Happy Birthday! Sweden's Ikea founder turns ninety
AFP/The Local · 30 Mar 2016, 09:54
Published: 30 Mar 2016 09:54 GMT+02:00
1. He started young
Born in 1926 to a farmer in Småland -- a poor region in southern Sweden known for its entrepreneurial spirit -- Kamprad's ascent to wealth began at the tender age of 17.
Backed with modest financial support from his father, Kamprad began selling pens, picture frames, typewriters and other goods, delivering orders on his bicycle. His early success arose from squeezing his prices to undercut more established competitors.
He christened the fledgling business Ikea, stringing together his initials and those of the Elmtaryd farm where he grew up in the town of Agunnaryd.
Cottages in Småland where Kamprad grew up. Photo: Tony Töreklint/Image Bank Sweden
2. His famous flatpack furniture idea came from a colleague
In 1947 the young Kamprad started selling furniture made by local artisans, and four years later began publishing the first of his mail order catalogues -- now printed in 200 million copies and 33 languages annually.
Ikea's revolutionary self-assembly model -- which would cut transport and storage costs -- was conceived in 1956 after an employee suggested table legs be removed during freight so the package would fit into a car.
Two years later Kamprad opened Ikea's first store in Älmhult, south of his hometown. From 1970 on, Ikea conquered major markets in Europe, North America, Asia and the Middle East, thriving on the spending power of the emerging middle class in countries like post-Cold War Russia.
Ingvar Kamprad and some flat pack chairs in 2002. Photo: Claudio Bresciani/TT
3. He hates high taxes
An admirer of the humble classes who bent over backwards to avoid paying taxes, Kamprad has been described as an obsessive penny-pincher despite being one of the world's richest people.
In 1973 he fled Sweden's higher tax structure for Denmark, before seeking even lower taxes in Switzerland. Ever frugal, Kamprad reportedly drove an ageing Volvo, and regularly used his supermarket loyalty card.
Reflecting Kamprad's dislike of taxes, the International Consortium of Investigative Journalists in 2014 cited leaked tax files from Luxembourg identifying Ikea as one of the giant multinationals fingered for corporate tax avoidance by shuffling money from high taxation countries to tax havens, minimising his company's bill.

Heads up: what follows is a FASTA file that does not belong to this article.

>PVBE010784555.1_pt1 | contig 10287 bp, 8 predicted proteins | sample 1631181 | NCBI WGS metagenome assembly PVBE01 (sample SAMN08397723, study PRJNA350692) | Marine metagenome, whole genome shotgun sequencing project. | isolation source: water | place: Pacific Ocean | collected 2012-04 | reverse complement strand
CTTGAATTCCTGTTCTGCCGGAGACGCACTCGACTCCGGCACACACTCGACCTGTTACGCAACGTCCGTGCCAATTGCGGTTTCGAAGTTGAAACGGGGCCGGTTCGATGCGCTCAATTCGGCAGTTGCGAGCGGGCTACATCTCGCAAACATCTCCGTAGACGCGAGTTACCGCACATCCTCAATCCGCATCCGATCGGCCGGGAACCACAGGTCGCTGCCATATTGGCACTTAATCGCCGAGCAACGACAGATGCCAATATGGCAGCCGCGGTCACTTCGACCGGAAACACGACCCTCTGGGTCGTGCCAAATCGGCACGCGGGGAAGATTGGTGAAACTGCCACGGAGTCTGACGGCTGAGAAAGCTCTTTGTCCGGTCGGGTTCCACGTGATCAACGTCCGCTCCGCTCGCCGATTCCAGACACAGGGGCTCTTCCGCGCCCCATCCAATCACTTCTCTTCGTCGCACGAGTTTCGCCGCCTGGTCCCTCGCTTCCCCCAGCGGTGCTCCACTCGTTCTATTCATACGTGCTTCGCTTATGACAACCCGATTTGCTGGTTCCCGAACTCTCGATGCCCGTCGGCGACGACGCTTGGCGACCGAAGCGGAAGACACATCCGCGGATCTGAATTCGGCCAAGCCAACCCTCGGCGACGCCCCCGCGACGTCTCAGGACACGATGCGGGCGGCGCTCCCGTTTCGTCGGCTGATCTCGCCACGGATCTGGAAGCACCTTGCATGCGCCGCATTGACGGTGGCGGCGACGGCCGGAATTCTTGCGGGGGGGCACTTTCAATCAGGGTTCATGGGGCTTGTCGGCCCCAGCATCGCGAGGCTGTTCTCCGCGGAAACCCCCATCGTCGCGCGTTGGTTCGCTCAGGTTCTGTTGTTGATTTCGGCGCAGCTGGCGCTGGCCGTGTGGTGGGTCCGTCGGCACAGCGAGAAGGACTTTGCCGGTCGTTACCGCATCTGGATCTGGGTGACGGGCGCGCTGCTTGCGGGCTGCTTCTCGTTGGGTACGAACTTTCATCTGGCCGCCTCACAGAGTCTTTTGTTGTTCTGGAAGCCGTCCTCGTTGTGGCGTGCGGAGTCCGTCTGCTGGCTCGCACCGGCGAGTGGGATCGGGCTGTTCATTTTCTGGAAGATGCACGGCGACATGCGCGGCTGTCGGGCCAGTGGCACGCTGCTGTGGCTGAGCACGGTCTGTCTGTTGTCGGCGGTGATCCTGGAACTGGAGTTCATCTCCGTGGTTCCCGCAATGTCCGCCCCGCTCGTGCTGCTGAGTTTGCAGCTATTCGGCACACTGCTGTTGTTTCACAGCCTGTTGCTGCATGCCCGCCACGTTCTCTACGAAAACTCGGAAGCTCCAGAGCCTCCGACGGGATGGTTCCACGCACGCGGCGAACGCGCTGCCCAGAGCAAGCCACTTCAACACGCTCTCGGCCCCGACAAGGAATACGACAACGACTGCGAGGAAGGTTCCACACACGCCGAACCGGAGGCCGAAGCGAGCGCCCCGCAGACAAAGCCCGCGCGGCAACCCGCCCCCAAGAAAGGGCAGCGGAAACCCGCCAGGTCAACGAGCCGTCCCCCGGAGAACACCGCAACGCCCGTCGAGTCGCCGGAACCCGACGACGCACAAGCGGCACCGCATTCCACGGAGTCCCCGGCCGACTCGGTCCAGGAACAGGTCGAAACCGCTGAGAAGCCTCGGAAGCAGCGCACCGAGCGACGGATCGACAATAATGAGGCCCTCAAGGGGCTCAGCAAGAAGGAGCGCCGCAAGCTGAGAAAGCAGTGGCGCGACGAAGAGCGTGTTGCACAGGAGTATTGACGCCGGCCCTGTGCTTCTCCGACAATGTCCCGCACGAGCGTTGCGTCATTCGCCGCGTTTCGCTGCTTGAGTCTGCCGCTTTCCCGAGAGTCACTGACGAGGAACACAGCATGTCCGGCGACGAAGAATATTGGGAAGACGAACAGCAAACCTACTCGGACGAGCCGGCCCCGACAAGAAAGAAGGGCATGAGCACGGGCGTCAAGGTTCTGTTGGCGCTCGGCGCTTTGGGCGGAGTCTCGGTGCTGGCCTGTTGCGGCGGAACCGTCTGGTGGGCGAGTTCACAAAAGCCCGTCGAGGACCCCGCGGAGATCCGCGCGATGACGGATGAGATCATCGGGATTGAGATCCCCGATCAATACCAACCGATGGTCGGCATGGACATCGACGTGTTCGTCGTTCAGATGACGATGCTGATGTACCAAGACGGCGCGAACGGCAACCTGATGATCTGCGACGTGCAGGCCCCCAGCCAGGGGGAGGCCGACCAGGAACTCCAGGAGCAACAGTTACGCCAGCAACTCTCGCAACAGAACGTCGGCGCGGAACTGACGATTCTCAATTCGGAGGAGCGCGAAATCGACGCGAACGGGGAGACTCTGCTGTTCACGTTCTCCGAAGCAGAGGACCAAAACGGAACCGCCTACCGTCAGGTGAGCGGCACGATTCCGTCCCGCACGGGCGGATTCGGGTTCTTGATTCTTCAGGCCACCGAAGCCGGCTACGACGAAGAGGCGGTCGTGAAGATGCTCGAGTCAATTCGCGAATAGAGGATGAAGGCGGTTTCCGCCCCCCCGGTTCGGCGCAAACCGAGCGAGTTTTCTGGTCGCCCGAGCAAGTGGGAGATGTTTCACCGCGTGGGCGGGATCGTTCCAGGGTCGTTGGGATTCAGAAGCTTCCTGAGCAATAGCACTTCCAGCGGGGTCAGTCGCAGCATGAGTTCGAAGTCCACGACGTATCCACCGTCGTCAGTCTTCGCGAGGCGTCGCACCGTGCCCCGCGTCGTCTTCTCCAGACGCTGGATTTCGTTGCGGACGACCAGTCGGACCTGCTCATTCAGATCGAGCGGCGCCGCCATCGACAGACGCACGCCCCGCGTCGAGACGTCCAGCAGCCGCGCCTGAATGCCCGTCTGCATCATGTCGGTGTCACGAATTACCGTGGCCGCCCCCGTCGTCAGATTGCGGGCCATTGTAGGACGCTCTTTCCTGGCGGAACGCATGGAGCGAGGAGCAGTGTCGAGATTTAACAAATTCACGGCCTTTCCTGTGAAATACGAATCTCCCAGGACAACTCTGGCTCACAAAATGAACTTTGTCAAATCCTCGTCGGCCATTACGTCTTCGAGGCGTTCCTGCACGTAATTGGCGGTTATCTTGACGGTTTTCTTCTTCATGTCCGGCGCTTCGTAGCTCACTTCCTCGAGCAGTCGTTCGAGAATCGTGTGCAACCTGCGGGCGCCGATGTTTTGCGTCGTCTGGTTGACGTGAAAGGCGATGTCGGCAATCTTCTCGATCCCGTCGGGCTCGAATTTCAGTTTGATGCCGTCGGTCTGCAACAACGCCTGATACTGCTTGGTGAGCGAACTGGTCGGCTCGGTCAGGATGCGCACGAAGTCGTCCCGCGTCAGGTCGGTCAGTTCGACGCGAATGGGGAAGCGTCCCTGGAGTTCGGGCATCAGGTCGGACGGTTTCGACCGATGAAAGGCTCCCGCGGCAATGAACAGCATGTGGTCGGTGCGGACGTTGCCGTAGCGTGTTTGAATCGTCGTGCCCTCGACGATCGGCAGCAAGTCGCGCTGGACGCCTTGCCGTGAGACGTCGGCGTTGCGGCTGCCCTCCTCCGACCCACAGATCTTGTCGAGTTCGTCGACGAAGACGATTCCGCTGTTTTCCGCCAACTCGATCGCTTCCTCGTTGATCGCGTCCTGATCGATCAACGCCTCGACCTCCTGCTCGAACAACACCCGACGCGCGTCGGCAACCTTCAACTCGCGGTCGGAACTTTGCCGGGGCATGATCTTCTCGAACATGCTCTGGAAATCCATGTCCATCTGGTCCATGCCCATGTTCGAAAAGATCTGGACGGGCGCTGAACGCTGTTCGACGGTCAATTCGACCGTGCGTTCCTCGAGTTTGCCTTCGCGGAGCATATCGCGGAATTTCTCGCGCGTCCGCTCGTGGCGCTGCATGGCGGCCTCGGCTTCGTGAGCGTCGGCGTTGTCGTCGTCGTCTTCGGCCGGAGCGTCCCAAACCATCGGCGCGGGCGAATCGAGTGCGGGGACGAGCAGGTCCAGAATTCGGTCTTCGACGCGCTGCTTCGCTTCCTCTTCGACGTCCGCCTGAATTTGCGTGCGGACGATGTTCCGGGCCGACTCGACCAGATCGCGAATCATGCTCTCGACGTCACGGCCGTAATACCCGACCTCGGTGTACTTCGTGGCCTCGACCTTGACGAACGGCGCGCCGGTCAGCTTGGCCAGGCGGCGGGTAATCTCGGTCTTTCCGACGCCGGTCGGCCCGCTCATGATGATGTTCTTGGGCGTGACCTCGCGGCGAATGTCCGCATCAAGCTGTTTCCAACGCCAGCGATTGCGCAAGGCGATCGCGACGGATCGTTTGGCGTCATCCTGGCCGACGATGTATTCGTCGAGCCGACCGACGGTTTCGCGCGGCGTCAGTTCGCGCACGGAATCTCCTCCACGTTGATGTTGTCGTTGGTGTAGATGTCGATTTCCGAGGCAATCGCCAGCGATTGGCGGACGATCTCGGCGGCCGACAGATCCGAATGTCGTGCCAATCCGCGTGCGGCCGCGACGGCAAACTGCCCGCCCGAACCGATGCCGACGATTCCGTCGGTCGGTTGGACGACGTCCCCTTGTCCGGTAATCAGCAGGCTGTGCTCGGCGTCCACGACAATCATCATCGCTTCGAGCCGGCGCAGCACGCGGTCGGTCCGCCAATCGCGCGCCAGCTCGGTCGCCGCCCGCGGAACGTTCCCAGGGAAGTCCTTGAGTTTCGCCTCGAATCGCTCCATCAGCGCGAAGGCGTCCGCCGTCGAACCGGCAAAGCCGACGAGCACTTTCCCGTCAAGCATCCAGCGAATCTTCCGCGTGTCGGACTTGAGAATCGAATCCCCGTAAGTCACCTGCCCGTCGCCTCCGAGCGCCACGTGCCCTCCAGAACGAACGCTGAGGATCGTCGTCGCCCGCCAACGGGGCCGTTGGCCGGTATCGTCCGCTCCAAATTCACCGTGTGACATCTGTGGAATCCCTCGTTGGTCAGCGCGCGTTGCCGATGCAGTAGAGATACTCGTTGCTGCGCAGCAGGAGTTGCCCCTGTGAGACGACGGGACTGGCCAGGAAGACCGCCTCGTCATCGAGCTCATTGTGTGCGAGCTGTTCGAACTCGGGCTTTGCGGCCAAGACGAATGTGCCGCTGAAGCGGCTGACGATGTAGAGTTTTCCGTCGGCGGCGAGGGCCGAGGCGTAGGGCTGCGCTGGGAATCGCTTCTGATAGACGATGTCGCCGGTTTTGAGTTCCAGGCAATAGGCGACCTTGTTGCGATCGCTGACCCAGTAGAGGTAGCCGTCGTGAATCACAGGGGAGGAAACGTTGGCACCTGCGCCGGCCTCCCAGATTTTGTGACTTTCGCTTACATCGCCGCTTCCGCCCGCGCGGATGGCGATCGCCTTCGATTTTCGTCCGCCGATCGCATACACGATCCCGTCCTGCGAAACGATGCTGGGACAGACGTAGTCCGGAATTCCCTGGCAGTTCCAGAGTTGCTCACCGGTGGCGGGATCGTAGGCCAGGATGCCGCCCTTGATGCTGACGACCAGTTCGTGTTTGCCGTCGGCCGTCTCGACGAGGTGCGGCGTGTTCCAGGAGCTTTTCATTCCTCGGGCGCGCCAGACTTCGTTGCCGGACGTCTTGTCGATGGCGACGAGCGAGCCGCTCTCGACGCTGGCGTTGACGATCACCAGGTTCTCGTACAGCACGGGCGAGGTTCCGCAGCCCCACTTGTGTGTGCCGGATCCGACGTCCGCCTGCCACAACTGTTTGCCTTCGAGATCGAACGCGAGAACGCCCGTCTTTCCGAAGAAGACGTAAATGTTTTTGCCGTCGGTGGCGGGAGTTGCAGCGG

At a time when the tax arrangements of multinational behemoths such as Amazon and Google are under the microscope, a report before the European Parliament accuses Ikea of avoiding more than a billion euros (dollars) in taxes.
Ikea insists it complies fully with national and international tax regulations.
Ingvar Kamprad sitting on an Ikea sofa in 1989. Photo: Tomas Oneborg/TT
4. Many of his clothes are second hand
In a recent Swedish documentary, Kamprad admitted that he still loves shopping at flea markets despite his fortune.
“I don't think I'm wearing anything that wasn't bought at a flea market. It means that I want to set a good example,” he told Swedish channel TV4.
“It's in the nature of Småland to be thrifty,” he said, referring to the agricultural region where he comes from.
In 2008, he told newspaper Sydsvenskan that a 22-euro bill in the Netherlands had broken his barbering budget.
“Normally, I try to get my hair cut when I'm in a developing country. Last time it was in Vietnam,” he explained at the time.
Is this a second hand hat? Photo: Thord Nilsson/TT
5. There's Nazism in his past
Another shadow is cast over the Ikea founder by his early days in the Swedish Nazi party.
Sweden was neutral in World War Two, and its Nazi party remained active after 1945, although the Ikea founder has said he stopped attending its meetings in 1948.
File photo of Nazi leader Adolf Hitler. Credit: TT
6. But Swedes still love him
From 2010 onward Kamprad progressively made way at the helm of the family company for his three sons, finally returning to live in Sweden in 2014.
He remains an icon in his home country and was recently voted Sweden's greatest entrepreneur by the readers of newspaper Svenska Dagbladet.
"I saw the wretched farm workers who weren't allowed to eat inside but had to eat in the stable," Kamprad said upon receiving the prize.
"I learned one thing: if I were to succeed with my little ideas and become a businessman, I had to never abandon the poor."
Kamprad picking up his prize in 2014. Photo: Tomas Oneborg/TT/